Providers, Companies Offer Medical Credit Cards
Health care providers in states such as Texas and North Carolina are pairing with financial institutions to offer medical credit cards to patients to pay their medical bills, the Boston Globe reports. Medical credit cards can reduce the need for bill collection for doctors and hospitals, but the cards' potentially high interest rates can cause financial difficulties for low- and middle-income patients, according to the Globe.
Citibank's Citi Health Card is offered to patients through participating health care providers. The card offers monthly payments as low as $10 and includes a no-interest option for patients who pay down their medical debt quickly through higher monthly payments.
Patients who do not meet the terms of that plan pay more than 20% in annual interest on their balance.
Hospital chain Tenet, in partnership with UnitedHealth Group, has implemented a pilot program in Texas that offers a line of credit to employees to help address their escalating medical debts. Under the program, workers' copayments for health care services are paid through automatic payroll deductions.
Tenet spokesperson Steven Campanini said the company hopes the credit program will help stem "the rising bad debt that is generated at a hospital from patients who are not paying their portion of the medical bill." Meanwhile, a growing number of U.S. residents are using traditional credit cards to pay for medical services.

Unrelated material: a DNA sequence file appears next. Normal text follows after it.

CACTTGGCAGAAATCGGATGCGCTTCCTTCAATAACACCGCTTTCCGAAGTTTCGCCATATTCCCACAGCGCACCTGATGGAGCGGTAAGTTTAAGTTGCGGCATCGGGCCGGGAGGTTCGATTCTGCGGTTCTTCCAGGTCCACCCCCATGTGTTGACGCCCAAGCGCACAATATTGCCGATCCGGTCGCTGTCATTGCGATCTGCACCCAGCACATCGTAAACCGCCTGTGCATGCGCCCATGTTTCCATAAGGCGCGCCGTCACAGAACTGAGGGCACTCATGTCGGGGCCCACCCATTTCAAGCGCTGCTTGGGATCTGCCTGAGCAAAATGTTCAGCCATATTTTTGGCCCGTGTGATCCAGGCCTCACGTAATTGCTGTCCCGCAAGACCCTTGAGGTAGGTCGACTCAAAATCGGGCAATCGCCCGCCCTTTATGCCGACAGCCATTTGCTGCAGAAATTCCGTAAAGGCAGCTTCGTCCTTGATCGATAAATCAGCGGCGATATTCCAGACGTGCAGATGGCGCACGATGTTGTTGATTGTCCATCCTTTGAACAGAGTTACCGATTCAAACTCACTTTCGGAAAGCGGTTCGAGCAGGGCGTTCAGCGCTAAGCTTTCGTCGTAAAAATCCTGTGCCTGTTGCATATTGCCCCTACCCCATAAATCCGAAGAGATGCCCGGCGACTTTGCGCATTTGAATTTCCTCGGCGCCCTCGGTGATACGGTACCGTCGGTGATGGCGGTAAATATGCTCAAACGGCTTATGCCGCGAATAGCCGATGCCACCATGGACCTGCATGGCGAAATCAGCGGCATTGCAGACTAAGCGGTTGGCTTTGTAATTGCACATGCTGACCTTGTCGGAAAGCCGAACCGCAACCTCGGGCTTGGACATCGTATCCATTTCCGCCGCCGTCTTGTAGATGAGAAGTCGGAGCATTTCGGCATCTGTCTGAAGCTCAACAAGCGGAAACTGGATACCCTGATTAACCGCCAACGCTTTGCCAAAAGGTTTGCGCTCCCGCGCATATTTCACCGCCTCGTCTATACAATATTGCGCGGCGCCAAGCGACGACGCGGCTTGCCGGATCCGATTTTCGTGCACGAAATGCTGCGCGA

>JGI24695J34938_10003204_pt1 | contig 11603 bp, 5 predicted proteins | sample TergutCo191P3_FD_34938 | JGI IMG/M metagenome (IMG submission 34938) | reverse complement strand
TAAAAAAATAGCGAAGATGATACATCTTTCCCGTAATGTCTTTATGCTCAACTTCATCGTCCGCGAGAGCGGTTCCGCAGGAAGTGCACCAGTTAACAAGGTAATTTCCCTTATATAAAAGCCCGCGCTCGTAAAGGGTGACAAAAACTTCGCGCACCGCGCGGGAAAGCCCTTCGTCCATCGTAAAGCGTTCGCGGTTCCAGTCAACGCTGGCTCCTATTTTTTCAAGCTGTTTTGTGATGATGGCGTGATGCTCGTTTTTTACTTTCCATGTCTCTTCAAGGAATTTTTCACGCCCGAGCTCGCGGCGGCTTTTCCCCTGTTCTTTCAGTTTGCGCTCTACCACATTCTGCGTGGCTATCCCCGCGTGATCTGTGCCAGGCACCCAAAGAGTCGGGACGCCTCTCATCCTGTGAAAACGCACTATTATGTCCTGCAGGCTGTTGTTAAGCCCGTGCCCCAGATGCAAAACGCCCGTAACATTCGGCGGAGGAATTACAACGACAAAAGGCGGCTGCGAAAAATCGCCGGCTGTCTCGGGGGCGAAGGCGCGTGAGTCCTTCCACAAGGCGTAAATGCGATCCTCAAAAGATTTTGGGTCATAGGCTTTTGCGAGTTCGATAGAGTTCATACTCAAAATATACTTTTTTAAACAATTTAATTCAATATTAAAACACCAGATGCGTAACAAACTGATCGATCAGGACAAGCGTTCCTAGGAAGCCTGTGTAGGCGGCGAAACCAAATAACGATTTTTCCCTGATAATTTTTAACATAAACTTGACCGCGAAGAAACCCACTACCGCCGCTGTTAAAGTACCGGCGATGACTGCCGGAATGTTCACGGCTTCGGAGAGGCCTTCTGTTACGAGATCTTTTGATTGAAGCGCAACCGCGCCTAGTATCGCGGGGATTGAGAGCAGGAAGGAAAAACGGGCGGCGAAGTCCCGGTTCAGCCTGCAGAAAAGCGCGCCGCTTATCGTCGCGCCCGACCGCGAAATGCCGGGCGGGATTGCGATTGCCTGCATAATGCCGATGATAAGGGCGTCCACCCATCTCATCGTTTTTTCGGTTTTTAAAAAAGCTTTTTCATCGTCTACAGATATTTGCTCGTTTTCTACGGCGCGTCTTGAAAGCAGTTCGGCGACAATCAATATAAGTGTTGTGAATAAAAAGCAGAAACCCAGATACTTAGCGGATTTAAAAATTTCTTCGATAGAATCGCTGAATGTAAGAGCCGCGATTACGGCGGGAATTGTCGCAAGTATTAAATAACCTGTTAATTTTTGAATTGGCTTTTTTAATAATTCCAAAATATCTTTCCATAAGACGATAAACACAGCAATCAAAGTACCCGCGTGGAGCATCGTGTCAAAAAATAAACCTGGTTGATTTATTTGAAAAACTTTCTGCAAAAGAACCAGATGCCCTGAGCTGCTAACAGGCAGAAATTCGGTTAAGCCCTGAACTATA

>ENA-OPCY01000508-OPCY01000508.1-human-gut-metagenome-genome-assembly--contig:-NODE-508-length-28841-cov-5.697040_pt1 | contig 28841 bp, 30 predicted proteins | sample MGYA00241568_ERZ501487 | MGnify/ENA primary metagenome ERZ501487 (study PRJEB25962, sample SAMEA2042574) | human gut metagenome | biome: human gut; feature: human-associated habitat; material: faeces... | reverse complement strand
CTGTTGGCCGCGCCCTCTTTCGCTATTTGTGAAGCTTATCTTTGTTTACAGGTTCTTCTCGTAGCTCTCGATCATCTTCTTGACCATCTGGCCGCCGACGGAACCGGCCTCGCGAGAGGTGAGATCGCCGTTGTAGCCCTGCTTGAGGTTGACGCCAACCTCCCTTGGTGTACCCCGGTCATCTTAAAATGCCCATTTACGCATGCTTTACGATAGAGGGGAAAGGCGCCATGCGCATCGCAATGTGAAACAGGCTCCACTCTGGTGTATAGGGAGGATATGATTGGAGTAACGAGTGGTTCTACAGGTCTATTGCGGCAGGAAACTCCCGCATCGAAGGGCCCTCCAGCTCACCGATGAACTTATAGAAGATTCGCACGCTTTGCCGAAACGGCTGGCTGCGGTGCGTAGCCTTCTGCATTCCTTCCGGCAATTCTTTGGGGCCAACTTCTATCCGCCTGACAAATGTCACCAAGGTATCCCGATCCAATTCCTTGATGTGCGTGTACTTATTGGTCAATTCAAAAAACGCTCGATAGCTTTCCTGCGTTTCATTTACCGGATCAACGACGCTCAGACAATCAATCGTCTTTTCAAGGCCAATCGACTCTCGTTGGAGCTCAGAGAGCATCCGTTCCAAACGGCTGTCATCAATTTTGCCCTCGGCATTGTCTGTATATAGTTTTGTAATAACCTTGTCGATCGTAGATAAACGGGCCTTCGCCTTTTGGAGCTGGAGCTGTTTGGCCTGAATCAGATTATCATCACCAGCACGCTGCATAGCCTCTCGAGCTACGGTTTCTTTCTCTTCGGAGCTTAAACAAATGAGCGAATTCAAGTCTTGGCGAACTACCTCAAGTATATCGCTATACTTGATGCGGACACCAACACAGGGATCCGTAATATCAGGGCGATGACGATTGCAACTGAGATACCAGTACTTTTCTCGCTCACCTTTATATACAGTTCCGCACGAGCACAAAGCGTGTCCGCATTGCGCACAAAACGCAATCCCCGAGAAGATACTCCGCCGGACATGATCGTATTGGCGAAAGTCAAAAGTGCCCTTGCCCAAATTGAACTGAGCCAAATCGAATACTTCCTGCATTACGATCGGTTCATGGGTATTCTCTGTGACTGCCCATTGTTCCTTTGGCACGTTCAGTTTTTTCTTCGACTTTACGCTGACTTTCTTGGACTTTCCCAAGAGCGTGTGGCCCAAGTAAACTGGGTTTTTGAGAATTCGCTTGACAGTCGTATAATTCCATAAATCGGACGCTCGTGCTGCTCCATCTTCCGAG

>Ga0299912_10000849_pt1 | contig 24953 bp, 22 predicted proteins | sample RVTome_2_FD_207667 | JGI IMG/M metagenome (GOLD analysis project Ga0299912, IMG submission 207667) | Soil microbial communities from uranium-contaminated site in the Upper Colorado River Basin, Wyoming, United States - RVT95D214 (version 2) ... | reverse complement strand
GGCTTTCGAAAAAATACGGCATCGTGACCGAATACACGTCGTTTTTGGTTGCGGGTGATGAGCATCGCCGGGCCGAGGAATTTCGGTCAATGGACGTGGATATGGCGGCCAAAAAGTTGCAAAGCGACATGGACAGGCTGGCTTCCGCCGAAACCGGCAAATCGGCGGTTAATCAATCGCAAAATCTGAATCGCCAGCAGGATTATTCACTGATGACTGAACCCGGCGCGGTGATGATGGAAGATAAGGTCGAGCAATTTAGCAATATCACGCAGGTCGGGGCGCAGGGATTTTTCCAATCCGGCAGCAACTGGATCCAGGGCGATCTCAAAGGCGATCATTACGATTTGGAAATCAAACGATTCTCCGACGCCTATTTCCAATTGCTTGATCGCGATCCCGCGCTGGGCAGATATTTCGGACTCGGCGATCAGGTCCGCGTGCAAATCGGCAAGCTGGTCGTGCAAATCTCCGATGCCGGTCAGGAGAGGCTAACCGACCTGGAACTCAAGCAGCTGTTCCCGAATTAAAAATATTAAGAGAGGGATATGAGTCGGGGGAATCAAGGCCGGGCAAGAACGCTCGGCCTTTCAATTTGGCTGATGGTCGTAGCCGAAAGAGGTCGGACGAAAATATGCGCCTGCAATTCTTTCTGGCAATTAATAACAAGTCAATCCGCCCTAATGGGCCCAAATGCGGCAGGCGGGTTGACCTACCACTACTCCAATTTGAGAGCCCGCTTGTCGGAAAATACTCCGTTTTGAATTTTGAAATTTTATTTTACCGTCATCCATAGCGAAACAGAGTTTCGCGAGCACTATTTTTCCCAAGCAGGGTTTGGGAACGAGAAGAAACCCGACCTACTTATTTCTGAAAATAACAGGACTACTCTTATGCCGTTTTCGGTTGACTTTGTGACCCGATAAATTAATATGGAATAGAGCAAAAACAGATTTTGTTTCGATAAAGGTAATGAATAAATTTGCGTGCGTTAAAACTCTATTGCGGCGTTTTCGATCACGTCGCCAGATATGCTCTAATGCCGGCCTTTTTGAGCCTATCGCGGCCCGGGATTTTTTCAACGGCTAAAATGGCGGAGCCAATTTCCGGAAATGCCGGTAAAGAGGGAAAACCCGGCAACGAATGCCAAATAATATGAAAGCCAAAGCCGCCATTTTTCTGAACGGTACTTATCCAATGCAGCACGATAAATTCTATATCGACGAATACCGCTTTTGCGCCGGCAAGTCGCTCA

A survey released last week found that 20% of low- and middle-income households with medical debt on average had $3,700 more in credit card debt than households without medical debt.
"The health care safety net is made of plastic -- it's called 'credit cards' for many people," according to Mark Rukavina, director of Access Project, which conducted the survey. He added, "It's a pretty frightening prospect" (Rowland, Boston Globe, 1/22).
"It's one thing to reach for your Visa or MasterCard to pay for a Barbie doll or flat-screen TV," but it is "way different to pull out the plastic because you've just learned you have cancer or heart disease," columnist Bob Herbert writes in a New York Times opinion piece. For low- and middle-income people, using high-interest credit cards to pay for needed medical services can be "the final push into bankruptcy" and "only adds to the trauma of serious illness," according to Herbert.
He states that the U.S. health care system and the "American way of debt" are both in need of reform, concluding, "At the very least, in the short term, we need to protect financially vulnerable patients from a credit card universe in which there are no legal limits on fees or interest, and where the abuse of customers is the norm" (Herbert, New York Times, 1/22).